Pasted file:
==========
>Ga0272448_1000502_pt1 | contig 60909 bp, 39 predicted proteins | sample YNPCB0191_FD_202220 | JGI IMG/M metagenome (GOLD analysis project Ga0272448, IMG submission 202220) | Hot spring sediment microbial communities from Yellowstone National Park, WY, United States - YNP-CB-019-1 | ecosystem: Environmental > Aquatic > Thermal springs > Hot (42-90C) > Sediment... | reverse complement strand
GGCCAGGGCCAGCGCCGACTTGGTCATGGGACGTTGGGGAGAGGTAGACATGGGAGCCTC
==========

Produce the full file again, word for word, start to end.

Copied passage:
>Ga0272448_1000502_pt1 | contig 60909 bp, 39 predicted proteins | sample YNPCB0191_FD_202220 | JGI IMG/M metagenome (GOLD analysis project Ga0272448, IMG submission 202220) | Hot spring sediment microbial communities from Yellowstone National Park, WY, United States - YNP-CB-019-1 | ecosystem: Environmental > Aquatic > Thermal springs > Hot (42-90C) > Sediment... | reverse complement strand
GGCCAGGGCCAGCGCCGACTTGGTCATGGGACGTTGGGGAGAGGTAGACATGGGAGCCTC